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Public Health Nutr. 2008 Sep;11(9):897-904. Epub 2007 Nov 16.

Beyond-brand effect of television food advertisements on food choice in children: the effects of weight status.

Author information

  • 1Kissileff Laboratory for the Study of Human Ingestive Behaviour, School of Psychology, Eleanor Rathbone Building, Bedford Street South, University of Liverpool, Liverpool L69 7ZA, UK. j.c.g.halford@liverpool.ac.uk

Abstract

OBJECTIVE:

To investigate the effect of television food advertising on children's food intake, specifically whether childhood obesity is related to a greater susceptibility to food promotion.

DESIGN:

The study was a within-subject, counterbalanced design. The children were tested on two occasions separated by two weeks. One condition involved the children viewing food advertisements followed by a cartoon, in the other condition the children viewed non-food adverts followed by the same cartoon. Following the cartoon, their food intake and choice was assessed in a standard paradigm.

SETTING:

The study was conducted in Liverpool, UK.

SUBJECTS:

Fifty-nine children (32 male, 27 female) aged 9-11 years were recruited from a UK school to participate in the study. Thirty-three children were normal-weight (NW), 15 overweight (OW) and 11 obese (OB).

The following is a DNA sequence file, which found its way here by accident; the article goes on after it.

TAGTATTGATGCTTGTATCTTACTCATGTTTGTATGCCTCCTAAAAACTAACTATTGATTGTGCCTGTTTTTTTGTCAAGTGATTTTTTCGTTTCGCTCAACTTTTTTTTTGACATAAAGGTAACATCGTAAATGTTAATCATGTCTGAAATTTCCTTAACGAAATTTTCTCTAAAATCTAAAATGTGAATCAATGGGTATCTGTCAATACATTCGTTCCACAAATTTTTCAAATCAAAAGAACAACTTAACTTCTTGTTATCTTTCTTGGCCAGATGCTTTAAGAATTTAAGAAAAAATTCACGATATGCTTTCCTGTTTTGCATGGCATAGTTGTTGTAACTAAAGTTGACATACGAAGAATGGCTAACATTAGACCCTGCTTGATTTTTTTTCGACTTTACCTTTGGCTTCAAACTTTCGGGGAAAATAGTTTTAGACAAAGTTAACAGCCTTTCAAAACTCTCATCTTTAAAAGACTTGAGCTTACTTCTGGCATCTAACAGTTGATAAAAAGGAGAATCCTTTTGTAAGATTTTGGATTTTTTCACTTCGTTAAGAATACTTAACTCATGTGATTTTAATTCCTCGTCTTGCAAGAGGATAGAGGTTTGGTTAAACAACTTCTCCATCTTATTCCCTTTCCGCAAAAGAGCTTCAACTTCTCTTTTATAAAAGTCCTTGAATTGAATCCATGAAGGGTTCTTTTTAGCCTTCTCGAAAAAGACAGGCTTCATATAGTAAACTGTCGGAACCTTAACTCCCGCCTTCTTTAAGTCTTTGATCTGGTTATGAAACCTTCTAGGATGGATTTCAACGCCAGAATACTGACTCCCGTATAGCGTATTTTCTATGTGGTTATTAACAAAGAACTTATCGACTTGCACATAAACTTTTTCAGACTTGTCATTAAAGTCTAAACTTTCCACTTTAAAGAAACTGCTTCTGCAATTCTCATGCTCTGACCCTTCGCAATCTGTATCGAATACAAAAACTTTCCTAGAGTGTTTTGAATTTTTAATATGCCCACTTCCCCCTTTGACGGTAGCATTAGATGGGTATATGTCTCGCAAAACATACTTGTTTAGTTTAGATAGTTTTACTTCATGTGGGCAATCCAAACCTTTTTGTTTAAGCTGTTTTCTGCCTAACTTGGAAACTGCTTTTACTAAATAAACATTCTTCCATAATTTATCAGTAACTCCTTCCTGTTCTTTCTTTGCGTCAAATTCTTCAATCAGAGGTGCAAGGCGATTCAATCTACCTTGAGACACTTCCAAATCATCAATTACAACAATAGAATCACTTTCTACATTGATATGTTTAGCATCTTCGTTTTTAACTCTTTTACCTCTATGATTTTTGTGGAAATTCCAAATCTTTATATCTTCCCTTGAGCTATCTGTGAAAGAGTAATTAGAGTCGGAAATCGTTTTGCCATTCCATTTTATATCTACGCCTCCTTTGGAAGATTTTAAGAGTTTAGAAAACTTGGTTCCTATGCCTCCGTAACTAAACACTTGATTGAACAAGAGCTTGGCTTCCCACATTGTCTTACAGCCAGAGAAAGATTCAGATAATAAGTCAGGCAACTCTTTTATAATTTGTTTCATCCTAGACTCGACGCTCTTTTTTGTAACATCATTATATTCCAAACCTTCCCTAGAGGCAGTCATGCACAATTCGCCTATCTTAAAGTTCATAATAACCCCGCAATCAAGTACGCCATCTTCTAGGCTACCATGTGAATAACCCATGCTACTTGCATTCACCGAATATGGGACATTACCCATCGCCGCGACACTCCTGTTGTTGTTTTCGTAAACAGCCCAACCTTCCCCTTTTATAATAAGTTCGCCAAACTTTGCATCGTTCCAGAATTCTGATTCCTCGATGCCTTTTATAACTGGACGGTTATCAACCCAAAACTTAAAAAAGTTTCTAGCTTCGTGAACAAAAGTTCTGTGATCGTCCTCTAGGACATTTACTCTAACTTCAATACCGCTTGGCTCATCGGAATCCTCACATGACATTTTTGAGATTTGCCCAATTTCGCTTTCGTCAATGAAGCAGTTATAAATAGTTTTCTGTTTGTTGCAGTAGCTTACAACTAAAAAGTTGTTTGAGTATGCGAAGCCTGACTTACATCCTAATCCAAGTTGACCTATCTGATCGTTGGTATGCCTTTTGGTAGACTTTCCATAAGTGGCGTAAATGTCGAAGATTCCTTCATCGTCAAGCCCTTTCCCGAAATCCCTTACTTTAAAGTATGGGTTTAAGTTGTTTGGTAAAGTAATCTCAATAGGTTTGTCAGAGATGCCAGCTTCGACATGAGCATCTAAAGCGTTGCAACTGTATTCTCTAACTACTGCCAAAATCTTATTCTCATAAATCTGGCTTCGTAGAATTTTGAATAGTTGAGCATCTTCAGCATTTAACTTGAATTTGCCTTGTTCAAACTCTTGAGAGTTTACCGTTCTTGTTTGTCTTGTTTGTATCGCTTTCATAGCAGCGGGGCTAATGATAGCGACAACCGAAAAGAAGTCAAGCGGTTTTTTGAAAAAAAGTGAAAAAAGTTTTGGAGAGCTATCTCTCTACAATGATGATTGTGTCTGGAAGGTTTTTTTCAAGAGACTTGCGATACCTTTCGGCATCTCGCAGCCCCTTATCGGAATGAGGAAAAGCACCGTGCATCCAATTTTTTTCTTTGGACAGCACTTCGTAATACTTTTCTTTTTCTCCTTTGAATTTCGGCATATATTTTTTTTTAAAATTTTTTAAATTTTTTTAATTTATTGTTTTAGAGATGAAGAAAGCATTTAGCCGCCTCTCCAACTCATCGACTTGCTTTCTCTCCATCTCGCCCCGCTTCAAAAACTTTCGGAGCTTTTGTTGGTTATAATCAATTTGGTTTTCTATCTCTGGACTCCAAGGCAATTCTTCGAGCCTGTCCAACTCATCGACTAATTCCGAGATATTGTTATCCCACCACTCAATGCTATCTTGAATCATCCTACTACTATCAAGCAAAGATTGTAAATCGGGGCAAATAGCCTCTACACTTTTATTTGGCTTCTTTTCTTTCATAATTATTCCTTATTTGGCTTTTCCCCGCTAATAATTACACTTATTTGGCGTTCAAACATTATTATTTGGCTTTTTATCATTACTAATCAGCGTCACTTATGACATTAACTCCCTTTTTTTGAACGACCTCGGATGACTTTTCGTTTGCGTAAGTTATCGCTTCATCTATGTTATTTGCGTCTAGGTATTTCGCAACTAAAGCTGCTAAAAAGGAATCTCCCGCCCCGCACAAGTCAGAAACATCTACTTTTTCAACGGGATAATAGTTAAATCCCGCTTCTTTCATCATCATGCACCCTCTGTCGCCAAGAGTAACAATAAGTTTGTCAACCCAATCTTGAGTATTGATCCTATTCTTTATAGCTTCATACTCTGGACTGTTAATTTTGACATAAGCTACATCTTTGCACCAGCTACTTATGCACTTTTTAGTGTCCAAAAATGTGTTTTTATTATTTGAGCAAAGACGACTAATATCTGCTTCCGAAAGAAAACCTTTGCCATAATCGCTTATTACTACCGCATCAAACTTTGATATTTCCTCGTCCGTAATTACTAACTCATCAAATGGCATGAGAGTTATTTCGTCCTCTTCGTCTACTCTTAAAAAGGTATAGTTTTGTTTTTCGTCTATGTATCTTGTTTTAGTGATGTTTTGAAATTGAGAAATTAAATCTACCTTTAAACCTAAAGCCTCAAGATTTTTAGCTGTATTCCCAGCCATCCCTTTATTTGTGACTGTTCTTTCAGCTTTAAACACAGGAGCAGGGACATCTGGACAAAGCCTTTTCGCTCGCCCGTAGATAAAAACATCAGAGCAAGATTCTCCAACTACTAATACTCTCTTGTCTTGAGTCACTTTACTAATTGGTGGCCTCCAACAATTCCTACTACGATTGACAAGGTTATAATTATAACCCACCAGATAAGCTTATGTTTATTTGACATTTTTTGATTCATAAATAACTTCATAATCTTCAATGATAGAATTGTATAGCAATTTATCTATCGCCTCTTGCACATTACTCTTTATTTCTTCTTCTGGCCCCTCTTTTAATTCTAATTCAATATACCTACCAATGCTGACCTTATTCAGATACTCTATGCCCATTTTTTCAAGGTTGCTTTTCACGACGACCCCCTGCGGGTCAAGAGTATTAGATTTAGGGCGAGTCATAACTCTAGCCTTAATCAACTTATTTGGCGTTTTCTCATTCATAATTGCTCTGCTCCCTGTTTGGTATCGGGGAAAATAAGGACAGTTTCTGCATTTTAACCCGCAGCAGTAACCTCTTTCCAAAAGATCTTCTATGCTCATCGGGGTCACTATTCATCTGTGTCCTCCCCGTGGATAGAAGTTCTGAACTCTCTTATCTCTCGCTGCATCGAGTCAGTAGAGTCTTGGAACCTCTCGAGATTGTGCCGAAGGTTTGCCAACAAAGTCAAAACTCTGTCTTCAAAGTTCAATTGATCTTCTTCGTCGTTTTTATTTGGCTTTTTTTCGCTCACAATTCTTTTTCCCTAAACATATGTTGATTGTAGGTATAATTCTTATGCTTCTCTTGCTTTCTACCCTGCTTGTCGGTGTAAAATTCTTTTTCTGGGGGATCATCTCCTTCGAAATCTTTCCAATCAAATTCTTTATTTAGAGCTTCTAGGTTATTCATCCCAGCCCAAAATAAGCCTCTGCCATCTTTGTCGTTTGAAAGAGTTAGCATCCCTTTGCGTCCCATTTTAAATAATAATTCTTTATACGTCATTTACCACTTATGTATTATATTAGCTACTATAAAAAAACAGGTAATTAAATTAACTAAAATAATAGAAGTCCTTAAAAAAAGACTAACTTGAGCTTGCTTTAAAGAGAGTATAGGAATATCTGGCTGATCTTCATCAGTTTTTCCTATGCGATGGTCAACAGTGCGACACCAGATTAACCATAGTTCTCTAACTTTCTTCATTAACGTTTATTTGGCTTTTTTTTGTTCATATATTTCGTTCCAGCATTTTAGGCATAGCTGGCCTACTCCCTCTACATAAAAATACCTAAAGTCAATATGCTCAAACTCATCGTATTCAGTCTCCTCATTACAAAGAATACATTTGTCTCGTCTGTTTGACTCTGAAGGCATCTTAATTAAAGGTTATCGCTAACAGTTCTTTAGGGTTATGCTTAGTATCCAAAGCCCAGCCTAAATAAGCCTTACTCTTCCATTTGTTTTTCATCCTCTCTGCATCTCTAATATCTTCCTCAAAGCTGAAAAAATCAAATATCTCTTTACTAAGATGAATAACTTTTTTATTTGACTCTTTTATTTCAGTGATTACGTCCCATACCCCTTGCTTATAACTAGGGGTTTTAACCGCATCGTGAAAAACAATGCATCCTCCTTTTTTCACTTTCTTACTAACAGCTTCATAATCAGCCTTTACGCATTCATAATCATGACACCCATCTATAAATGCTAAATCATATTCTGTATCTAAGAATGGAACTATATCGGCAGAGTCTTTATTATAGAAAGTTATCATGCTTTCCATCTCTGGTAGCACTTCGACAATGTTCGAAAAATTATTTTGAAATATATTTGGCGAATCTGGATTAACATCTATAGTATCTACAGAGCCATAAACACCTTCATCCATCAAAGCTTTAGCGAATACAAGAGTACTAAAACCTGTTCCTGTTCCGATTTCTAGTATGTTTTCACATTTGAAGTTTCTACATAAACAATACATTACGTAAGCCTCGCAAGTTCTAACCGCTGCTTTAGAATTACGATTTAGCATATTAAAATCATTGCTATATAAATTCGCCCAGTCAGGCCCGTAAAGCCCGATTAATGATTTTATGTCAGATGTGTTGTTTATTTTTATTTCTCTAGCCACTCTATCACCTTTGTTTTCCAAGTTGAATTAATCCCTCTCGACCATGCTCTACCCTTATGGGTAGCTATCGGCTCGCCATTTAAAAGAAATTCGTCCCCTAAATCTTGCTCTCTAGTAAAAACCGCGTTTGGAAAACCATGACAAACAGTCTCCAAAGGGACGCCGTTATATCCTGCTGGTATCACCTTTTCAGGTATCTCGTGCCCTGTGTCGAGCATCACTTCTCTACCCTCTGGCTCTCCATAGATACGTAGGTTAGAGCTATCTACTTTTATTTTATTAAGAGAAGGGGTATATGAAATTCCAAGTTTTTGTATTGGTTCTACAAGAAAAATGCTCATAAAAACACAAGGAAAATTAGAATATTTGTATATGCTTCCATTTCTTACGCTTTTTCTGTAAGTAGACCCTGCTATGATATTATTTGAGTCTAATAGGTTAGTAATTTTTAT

RESULTS:

Exposure to food adverts produced substantial and significant increases in energy intake in all children (P < 0.001). The increase in intake was largest in the obese children (P = 0.04). All children increased their consumption of high-fat and/or sweet energy-dense snacks in response to the adverts (P < 0.001). In the food advert condition, total intake and the intake of these specific snack items correlated with the children's modified age- and gender-specific body mass index score.

CONCLUSIONS:

These data suggest that obese and overweight children are indeed more responsive to food promotion, which specifically stimulates the intake of energy-dense snacks.

PMID:
18005487
[PubMed - indexed for MEDLINE]
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